Documentary: Raoul Walsh Biography

Discussion in 'Movies & Entertainment' started by Joe Riley, Nov 11, 2018.

  1. Joe Riley

    Joe Riley Supreme Member
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    Raoul Walsh, between the Western and the Southern

    "This essay analyses how three films directed by Raoul Walsh and released as Westerns at the end of the forties are, in fact, steeped in the codes of “Southern” films, recalling films such as Gone with the Wind and heralding The Night of the Hunter or Walsh’s own “Southern” Band of Angels."

    "These “Westerns” merge classical themes of the genre (the conquest of the West, mining, railroad extension, attacks on stagecoaches, train robberies, outlaws — in a typically male world) with the themes of plantation films: nostalgia for a paradise lost, the predominance of the past, a clandestine or mixed-race identity, Gothic elements, dilapidated houses, graveyards and memento mori, and strong female characters. "

    • "Pursued, located in the wild landscapes of New Mexico, is built on the hero’s quest to recover his identity, on the ghostly return of the repressed and on the recognition of the destroyed childhood home; the film re-plays the Civil War in a conflict against the Spaniards, while constructing a complex Scarlett-like female character. "

    • "Silver River mixes the ruthless environment of the silver mines with more refined places such as steam boats, game houses and ballrooms; the character of Georgia, with a first name that connotes the South, represents a blend of the Southern Belle and Calamity Jane."

    • "Finally, Colorado Territory presents outlaw Wes McQueen as a runaway slave, emphasizes the uprooting of the Winslows after their departure from the Deep South to settle in the Far West, and dramatizes the direct opposition between two women — the Southern Belle, Julie Ann, and the Indian half-blood, Colorado, whose names assert their geographical origins."

    "The meeting of the Western and the Southern seems to give rise to an intense confrontation between a male-coded world and a female-coded world, in a war of the sexes that challenges filmic and social norms."
     
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  2. Joe Riley

    Joe Riley Supreme Member
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    Action! Action! Action! A Raoul Walsh Retrospective
    February 1–March 10, 2013

    "It can be reliably argued that Raoul Walsh (1887-1980) remains the most dominant filmmaker of Hollywood’s studio era. As an auteur Walsh could be of the equal of Ford, Hawks or Hitchcock – or, at the very least, today he would well count among the “Pantheon” directors the late Andrew Sarris immortalized in his groundbreaking American Cinema: Directors and Directions of 1968."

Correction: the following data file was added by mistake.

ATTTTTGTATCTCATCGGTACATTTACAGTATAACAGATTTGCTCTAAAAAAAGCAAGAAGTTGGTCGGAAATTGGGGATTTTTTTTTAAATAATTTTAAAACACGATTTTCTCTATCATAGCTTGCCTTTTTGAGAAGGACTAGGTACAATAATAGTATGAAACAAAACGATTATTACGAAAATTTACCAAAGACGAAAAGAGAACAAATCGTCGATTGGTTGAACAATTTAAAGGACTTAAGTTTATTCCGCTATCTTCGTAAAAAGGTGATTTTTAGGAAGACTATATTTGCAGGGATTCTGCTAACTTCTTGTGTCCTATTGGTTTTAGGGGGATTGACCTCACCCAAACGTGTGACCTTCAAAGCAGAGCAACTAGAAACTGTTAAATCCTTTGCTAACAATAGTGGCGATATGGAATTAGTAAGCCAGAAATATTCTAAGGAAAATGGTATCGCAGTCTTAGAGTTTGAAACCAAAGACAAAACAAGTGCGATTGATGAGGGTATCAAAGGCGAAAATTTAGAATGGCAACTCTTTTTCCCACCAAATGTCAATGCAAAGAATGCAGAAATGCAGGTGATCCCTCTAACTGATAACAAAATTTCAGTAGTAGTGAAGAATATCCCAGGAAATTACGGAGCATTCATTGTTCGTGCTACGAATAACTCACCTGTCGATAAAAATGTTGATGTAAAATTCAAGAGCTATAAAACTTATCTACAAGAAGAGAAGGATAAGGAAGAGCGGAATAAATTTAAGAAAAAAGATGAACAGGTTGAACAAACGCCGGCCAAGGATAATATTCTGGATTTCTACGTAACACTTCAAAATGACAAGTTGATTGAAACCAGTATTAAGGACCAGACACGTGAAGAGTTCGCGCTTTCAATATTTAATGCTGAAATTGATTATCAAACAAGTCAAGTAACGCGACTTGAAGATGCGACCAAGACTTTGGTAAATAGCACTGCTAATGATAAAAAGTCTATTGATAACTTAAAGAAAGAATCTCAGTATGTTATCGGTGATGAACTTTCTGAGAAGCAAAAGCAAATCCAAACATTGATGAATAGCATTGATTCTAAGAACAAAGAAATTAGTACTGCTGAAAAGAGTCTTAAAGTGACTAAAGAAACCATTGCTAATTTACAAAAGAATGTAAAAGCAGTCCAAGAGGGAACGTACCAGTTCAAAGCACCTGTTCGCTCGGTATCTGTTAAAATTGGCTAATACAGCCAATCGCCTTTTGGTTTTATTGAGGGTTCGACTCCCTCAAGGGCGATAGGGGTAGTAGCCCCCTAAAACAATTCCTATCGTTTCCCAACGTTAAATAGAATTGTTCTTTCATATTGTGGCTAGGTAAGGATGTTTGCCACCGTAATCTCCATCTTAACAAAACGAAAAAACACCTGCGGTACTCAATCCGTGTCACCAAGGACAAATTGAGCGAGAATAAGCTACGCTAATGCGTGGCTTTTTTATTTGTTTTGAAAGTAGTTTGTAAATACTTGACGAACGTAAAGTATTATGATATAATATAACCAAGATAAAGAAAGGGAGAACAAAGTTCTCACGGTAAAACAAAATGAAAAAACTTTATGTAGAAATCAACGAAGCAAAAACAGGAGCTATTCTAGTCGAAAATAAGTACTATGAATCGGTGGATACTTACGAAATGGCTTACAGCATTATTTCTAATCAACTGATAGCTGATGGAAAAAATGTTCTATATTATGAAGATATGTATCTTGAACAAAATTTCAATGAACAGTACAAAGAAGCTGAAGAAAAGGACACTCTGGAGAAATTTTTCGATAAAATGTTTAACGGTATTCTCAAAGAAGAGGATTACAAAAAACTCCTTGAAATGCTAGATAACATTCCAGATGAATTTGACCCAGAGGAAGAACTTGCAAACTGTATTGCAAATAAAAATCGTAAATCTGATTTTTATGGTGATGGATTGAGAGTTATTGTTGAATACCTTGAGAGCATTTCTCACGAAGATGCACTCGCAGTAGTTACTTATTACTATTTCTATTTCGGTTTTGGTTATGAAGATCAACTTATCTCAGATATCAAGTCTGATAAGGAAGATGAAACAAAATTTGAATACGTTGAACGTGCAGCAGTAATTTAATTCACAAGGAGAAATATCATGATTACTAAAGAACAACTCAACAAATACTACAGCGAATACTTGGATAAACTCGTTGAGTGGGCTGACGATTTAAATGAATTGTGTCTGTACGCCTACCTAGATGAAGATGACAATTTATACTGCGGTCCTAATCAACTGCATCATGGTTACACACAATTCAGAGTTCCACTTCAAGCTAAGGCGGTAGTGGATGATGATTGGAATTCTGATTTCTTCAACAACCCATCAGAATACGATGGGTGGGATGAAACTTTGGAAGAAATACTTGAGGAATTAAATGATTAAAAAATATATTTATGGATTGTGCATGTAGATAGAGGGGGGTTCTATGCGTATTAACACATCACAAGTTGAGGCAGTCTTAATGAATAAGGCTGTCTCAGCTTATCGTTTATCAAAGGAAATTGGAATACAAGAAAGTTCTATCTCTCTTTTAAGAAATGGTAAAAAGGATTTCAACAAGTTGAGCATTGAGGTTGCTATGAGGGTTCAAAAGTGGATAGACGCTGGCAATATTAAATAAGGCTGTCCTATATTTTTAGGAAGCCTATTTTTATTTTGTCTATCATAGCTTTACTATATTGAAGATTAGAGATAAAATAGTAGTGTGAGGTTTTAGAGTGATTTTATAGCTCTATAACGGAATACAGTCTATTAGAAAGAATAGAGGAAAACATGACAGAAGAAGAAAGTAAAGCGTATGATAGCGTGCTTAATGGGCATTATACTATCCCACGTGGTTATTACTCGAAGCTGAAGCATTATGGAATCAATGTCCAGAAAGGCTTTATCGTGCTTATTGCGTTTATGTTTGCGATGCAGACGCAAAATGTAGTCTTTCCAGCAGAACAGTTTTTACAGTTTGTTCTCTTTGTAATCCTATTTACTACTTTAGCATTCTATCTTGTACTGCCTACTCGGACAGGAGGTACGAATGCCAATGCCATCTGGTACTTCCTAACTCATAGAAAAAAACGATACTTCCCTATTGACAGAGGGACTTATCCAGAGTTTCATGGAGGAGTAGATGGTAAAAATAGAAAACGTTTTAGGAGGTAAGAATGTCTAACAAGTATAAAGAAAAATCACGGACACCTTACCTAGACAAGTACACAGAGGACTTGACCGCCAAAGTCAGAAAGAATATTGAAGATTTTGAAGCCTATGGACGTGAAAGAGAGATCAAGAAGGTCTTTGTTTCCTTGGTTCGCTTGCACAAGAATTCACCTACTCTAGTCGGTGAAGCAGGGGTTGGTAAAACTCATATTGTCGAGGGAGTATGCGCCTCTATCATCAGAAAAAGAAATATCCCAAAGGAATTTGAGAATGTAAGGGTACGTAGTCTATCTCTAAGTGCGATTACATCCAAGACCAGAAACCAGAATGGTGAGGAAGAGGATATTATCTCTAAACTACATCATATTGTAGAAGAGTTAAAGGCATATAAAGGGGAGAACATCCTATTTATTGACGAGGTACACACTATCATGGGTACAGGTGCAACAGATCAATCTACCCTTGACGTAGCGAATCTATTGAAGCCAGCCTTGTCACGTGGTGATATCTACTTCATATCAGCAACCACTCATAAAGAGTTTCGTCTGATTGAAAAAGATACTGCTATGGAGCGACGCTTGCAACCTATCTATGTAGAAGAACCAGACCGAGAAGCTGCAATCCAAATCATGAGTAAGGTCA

"This retrospective counting seventeen features that Haden Guest has carefully and, if I may, brilliantly selected for viewing over the course of the spring semester will allow us to judge. Subject of Raoul Walsh: The True Adventures of Hollywood’s Legendary Director, Marilyn Ann Moss’s meticulously researched biography of 2011, Walsh counts among the mythic one-eyed moguls (with Ford and André de Toth) who knew how to conceive, shoot and edit films that were invariably finished on time and under budget."

    "Indelible auteur, he brought innovation and signature style to a plethora of genres: the western, the woman’s film, melodrama, the musical, dance films, boxing movies, gangster potboilers, the sword-and-sandal (or peplum) epic, film noir, depression comedy, the war movie, the pirate movie, the period piece…. From 1913 to 1964, from A Mother’s Love (Pathé, filmed in Brooklyn) and Paul Revere’s Ride (also Pathé, shot in Fort Lee, NJ) to A Distant Trumpet (Warner Brothers) he was responsible for – mostly directing, often editing and, early on, acting in – 176 films."

    (READ MORE)
     
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  3. Joe Riley

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    Raoul Walsh Was Blind for the Last Years of His Life
     
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  4. Nancy Hart

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    DOUGLAS FAIRBANKS Sr and RAOUL WALSH play a game of ''Hit the a's'' ;) against 2 unidentified movie crew members. 1924

    upload_2023-9-18_8-37-4.png

     
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  5. Joe Riley

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    HA HA HA HA, ha-a-a-a-a-a-a-a

    February 12, 1924
    [​IMG]
    Actors Raoul Walsh and Mary Pickford with Douglas Fairbanks (l. to r.) aboard the Olympic.
     
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  6. Joe Riley

    Joe Riley Supreme Member
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    Could they be "Swatting a's" on the Olympic?o_O

    Douglas Fairbanks Jr. and Sr. on the tennis court
    [​IMG]
     
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    Last edited: Sep 18, 2023